In Sheffield, we have a few small promoters and a few small venues that are willing to put these nights on, so that’s definitely important, because the demand is there.

I think as well, traditionally and historically, a lot of these cool underground nights were run by students, and I guess maybe the dynamic has changed slightly with students having to pay more and more to go to university.

I don’t think there’s much surplus cash to put these nights on, it’s now down to career promoters who aren’t motivated by their love for the music and so it’s about the bottom line instead, hence the commercial line-ups.

Most of your music has come out on Critical, what drew you to the label and how did you get involved?

I’ve always followed them closely and used to buy a lot of Critical vinyl, I’ve always just loved their sound. It was a chance encounter really, I gave a CD with some tracks to my friend Tom who worked with Detonate up in Nottingham, a big promotion outlet who had Kasra up to play.

He heard the guy running Detonate play the tunes, found out what they were and rung me a couple of days later asking to meet up in London. We had a chat and I signed the following week. One of those tunes he’d heard was called Mob Justice, which subsequently got put out on my first Critical release.

 

 

Keeping with Critical, has working with Kasra and co. changed how you think about and make music?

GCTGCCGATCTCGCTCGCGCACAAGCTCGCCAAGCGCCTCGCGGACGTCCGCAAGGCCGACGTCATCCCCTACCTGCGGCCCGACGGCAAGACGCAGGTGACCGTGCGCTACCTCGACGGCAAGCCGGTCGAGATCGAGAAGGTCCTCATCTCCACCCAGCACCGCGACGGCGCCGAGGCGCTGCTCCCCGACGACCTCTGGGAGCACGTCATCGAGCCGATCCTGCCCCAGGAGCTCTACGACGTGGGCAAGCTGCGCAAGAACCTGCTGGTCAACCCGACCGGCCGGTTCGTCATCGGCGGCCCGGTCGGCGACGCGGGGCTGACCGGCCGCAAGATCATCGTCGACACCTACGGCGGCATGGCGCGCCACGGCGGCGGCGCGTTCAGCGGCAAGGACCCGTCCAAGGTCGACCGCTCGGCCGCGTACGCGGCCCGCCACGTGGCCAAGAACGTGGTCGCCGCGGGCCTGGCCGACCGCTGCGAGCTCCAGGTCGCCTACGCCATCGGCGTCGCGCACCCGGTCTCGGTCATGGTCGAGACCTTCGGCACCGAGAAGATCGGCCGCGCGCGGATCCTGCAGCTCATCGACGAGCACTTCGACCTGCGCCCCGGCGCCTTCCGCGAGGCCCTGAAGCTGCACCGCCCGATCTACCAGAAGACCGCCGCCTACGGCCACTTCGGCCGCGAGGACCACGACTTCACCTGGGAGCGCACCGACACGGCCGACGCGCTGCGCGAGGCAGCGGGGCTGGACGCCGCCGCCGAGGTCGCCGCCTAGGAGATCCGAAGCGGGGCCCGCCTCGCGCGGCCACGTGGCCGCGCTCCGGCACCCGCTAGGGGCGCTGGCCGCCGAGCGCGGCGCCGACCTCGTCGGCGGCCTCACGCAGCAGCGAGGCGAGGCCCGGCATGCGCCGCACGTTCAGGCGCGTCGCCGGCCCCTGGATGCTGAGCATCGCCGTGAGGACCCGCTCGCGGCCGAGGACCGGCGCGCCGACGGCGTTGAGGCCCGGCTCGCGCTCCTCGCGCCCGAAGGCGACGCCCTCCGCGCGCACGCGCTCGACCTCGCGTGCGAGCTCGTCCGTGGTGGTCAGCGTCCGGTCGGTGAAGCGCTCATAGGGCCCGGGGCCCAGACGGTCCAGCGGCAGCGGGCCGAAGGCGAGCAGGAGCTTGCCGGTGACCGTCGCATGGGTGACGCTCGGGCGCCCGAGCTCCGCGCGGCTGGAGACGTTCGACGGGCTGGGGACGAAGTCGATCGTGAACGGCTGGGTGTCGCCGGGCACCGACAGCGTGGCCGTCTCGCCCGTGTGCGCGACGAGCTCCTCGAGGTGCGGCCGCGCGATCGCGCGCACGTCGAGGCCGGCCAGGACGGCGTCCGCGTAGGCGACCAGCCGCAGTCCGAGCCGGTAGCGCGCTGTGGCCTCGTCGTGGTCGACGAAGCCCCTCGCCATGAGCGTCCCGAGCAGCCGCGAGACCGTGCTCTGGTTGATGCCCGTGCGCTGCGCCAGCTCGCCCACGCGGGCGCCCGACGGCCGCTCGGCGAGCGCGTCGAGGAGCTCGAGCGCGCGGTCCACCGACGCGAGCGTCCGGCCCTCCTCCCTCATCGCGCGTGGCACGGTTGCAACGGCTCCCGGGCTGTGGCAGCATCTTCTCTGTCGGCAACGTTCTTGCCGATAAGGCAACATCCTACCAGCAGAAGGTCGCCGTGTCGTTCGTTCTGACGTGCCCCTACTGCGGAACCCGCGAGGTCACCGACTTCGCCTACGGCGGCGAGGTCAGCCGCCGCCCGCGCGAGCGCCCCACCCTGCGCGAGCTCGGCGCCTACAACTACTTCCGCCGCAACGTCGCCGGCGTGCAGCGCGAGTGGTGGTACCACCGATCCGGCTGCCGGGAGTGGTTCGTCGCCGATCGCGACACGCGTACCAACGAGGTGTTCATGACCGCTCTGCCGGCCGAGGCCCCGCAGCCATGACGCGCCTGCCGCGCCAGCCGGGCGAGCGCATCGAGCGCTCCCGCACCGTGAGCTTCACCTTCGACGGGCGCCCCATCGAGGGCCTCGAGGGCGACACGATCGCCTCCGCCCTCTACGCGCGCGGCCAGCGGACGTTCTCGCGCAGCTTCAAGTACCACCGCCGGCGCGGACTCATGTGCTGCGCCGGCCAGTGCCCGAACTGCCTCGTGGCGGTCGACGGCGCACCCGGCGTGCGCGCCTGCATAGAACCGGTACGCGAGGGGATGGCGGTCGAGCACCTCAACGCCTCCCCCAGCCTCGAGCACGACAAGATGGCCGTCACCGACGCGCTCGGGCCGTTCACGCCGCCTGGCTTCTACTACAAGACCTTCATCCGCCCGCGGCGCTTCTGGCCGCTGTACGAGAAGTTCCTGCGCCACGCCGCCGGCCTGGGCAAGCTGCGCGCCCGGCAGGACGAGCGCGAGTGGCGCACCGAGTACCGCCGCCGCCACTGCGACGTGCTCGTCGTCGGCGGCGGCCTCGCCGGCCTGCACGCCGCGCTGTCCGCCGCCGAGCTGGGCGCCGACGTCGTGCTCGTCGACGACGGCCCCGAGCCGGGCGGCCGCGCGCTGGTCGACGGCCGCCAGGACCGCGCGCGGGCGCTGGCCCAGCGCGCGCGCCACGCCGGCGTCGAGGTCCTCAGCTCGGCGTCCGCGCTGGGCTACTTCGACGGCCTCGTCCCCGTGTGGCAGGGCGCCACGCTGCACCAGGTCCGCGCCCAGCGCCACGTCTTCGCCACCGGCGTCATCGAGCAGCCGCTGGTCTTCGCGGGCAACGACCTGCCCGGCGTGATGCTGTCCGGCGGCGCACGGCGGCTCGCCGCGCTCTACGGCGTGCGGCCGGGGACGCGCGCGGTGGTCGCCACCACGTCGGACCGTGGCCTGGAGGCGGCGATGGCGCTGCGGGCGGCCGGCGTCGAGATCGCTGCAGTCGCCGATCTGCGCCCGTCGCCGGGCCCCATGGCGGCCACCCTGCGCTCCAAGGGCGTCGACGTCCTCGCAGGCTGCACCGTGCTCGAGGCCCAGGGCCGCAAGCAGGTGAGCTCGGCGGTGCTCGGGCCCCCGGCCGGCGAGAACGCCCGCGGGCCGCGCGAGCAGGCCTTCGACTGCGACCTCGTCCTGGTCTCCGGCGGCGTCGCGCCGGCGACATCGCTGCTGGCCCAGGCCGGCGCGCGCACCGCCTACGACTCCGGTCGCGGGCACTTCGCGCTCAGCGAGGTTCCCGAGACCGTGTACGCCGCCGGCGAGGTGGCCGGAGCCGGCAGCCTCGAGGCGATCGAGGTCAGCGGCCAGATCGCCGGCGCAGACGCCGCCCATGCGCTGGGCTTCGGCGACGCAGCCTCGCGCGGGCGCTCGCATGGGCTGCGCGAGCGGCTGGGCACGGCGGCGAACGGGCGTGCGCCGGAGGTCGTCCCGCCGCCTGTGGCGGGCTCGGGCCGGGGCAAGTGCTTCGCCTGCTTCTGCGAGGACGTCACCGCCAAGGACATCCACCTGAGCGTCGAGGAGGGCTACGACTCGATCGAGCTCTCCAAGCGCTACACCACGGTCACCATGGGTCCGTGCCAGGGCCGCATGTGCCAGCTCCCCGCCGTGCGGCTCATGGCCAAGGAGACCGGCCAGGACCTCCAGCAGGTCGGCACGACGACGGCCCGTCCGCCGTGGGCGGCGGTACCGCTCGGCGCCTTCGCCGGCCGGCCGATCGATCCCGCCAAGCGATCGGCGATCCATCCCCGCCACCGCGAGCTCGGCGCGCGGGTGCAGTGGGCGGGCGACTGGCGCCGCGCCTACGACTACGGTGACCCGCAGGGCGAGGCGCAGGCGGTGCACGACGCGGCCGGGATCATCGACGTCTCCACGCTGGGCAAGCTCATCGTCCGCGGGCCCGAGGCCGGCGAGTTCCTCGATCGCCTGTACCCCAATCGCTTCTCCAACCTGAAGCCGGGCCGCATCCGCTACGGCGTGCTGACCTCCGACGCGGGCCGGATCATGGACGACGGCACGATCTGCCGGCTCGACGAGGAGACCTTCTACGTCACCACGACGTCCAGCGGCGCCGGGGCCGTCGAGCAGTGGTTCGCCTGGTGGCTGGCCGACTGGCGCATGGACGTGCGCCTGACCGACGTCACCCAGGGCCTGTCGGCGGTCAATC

I wouldn’t necessarily say it has, I’ve been very fortunate because Critical is such a professional label that I’ve never wanted to work elsewhere. They really allow you to express yourself creatively and you have the freedom to send them anything - they might not like it, but it doesn’t have to fit into a certain box.

Maybe the one thing it has changed is the production value, because having guys at the more technical end, like Mefjus, means you raise your game in that sense. Kasra likes the fact that everyone is individual and we all do our own thing, Critical is driven by what the artists put out, rather than the artists trying to make something for the label.

That’s really interesting. Critical is based in London but you’re in Bristol now, how are you liking the city?

I love it, my dad’s side are all from Bristol, so I’ve been coming here since I was born and it’s always felt like a second home. It was only a matter of time before I moved here and yeah, it’s amazing, it offers everything I want in a city; not too big and a lot of diversity, both creatively and ethnically.